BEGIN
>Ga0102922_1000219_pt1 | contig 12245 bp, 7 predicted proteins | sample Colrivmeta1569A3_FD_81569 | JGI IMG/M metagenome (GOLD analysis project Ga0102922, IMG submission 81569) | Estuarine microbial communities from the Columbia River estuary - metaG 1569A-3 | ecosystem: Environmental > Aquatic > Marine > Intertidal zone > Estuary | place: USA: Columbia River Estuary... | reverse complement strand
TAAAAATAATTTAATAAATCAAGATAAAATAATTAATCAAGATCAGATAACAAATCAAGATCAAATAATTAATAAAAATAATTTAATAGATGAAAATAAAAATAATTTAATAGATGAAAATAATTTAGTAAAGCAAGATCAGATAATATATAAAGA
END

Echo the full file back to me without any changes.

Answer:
>Ga0102922_1000219_pt1 | contig 12245 bp, 7 predicted proteins | sample Colrivmeta1569A3_FD_81569 | JGI IMG/M metagenome (GOLD analysis project Ga0102922, IMG submission 81569) | Estuarine microbial communities from the Columbia River estuary - metaG 1569A-3 | ecosystem: Environmental > Aquatic > Marine > Intertidal zone > Estuary | place: USA: Columbia River Estuary... | reverse complement strand
TAAAAATAATTTAATAAATCAAGATAAAATAATTAATCAAGATCAGATAACAAATCAAGATCAAATAATTAATAAAAATAATTTAATAGATGAAAATAAAAATAATTTAATAGATGAAAATAATTTAGTAAAGCAAGATCAGATAATATATAAAGA